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Quality comparison article in mainstream (UK) press


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Eloise

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...in my opinion / experience...

While I agree "Everything may matter" working out what actually affects the sound is a trickier thing.

And I agree "Trust your ears" but equally don't allow them to fool you - trust them with a bit of skepticism.

keep your mind open... But mind your brain doesn't fall out.

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And you've never repeat posted anything :-p

 

My excuse is being away from civilisation for a few days...

Eloise

---

...in my opinion / experience...

While I agree "Everything may matter" working out what actually affects the sound is a trickier thing.

And I agree "Trust your ears" but equally don't allow them to fool you - trust them with a bit of skepticism.

keep your mind open... But mind your brain doesn't fall out.

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I believe that the confusing part is that just because a playback format is labeled High-Resolution due to the fact that it's 24-bit with a higher than 44.1 KHz sample rate or is sold as a DSD file or an SACD disc, does NOT mean that the material on that hi-res delivery media is, itself, hi-res. You can take a 16-bit, 44.1 KHz CD quality recording, up-sample it to 24/96 (or to DSD [the SACD Format]) and sell it as hi-res when it is nothing of the kind. This also applies to (sometimes ancient) analog masters from the 50's, 60's and 70's that are played into an analog-to-digital encoder and saved as either DSD or 24/96 LPCM files. But this isn't really hi-res either. Add to this the fact that transferring music from one format (such as analog master tapes) to so-called "hi-res" media doesn't guarantee that the high-res copy sounds any better than did earlier CDs or even phonograph records of the same material! Then there are the indifferently recorded, mastered and produced new recordings which wouldn't sound very good in any format from MP3, to CD, to 24/96/192 LPCM to DSD! I have 15 year-old CDs that actually sound better than the same recordings released on SACD or DVD-A and sold as High-Resolution. No wonder people who are exposed to so-called hi-res recordings for the first time are often underwhelmed. They aren't getting what they've been told to expect. IOW, it takes the whole ball of wax; a carefully, and properly made recording captured to hi-res recording gear that is then carefully mastered to whatever delivery media that is to be used, and then is played back on the best playback equipment through top-notch DACs, amplifiers and speakers. Fall down in any one of those areas and your so-called hi-res "experience" will be quite a bit less than prepossessing.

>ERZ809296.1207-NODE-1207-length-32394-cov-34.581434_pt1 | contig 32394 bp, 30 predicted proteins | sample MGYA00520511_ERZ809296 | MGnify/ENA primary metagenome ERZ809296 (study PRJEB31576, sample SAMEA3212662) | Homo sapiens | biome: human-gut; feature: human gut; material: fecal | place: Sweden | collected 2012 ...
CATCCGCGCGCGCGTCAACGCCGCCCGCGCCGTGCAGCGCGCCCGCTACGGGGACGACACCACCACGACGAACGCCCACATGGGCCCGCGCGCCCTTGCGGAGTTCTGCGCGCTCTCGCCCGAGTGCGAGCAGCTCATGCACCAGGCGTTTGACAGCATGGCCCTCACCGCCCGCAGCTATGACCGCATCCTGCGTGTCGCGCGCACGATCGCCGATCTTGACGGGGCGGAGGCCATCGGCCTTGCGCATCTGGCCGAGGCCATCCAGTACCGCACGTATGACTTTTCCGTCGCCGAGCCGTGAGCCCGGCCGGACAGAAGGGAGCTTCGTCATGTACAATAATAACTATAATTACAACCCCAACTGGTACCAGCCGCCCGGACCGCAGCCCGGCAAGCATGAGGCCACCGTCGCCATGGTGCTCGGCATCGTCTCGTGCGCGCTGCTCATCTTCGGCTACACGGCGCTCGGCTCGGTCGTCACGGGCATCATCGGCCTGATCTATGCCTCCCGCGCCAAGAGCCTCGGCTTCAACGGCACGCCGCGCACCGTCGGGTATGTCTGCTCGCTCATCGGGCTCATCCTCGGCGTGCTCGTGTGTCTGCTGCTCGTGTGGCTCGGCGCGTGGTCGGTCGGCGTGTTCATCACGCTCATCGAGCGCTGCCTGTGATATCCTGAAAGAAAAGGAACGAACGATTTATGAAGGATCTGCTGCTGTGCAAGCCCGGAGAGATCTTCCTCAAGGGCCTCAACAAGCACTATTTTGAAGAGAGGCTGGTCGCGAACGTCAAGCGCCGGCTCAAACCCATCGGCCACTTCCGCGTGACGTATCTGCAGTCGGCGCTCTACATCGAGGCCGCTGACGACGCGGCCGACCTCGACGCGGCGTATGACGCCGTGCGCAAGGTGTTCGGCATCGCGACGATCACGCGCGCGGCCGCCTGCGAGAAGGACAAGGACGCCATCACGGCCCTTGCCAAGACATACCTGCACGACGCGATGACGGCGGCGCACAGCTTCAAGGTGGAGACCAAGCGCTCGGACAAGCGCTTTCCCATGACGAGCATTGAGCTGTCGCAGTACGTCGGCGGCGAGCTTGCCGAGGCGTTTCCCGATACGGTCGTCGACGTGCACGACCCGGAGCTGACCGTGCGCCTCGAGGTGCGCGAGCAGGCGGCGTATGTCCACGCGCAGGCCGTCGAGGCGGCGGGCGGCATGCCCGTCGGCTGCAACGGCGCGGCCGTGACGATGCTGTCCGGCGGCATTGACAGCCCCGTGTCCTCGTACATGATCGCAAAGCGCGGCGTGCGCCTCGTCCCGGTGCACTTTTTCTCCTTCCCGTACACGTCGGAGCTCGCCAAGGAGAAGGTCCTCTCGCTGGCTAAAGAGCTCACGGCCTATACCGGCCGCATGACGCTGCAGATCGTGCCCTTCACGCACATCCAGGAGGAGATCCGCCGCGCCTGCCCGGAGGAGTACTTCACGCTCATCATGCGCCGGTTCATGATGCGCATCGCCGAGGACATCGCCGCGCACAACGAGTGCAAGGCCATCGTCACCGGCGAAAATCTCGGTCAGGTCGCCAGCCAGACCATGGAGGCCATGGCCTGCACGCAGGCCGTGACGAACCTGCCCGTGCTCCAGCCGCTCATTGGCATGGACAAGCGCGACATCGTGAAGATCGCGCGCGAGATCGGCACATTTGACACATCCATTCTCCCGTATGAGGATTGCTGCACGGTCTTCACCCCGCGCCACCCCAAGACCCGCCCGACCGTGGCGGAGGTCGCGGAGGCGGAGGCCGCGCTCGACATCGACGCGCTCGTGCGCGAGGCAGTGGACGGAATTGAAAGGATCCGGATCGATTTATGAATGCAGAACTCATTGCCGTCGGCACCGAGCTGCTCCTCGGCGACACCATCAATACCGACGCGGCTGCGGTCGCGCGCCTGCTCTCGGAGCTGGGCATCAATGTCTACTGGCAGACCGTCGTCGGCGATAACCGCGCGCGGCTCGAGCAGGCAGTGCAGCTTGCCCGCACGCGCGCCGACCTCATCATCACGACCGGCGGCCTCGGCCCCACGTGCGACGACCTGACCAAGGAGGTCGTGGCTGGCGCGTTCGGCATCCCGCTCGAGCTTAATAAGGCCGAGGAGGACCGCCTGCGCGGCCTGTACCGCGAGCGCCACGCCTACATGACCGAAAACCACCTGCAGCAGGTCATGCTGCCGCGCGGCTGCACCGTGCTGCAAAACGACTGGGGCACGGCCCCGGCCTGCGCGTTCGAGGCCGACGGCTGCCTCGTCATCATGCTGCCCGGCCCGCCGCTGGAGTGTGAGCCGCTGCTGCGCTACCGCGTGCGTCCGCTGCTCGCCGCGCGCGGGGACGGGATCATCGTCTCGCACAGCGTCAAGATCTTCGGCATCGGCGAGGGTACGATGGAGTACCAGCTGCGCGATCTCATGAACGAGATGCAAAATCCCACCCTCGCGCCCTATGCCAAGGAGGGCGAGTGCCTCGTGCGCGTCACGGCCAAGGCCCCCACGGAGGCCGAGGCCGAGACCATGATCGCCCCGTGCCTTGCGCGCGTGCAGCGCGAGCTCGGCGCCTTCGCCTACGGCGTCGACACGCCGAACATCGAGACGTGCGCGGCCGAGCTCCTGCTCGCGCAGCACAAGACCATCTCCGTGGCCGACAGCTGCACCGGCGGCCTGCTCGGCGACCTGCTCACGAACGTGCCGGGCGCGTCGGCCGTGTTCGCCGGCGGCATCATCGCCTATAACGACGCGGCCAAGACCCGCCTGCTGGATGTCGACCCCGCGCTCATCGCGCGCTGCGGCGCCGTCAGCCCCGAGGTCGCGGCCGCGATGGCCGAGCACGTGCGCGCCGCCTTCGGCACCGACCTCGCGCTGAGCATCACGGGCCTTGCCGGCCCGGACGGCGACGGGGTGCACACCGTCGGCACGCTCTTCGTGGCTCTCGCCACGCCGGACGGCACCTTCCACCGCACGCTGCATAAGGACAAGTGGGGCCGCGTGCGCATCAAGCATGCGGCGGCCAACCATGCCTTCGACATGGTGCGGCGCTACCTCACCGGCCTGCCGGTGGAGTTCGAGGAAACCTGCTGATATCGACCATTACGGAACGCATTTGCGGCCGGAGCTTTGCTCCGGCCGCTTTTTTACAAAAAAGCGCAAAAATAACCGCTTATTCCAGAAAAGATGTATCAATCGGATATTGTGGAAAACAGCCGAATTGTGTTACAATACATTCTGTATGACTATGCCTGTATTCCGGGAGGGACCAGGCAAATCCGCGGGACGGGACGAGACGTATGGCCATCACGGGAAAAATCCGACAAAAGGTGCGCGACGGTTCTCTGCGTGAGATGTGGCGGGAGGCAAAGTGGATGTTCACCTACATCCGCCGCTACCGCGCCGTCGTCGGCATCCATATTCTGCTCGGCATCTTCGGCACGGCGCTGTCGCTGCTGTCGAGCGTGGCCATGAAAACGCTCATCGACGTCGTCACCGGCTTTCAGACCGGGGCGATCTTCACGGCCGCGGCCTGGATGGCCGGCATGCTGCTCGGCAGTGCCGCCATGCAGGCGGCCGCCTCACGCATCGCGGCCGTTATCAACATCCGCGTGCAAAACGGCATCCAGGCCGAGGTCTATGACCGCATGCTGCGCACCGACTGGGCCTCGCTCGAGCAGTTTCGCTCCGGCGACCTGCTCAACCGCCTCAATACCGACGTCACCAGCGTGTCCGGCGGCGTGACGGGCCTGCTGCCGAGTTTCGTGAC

George

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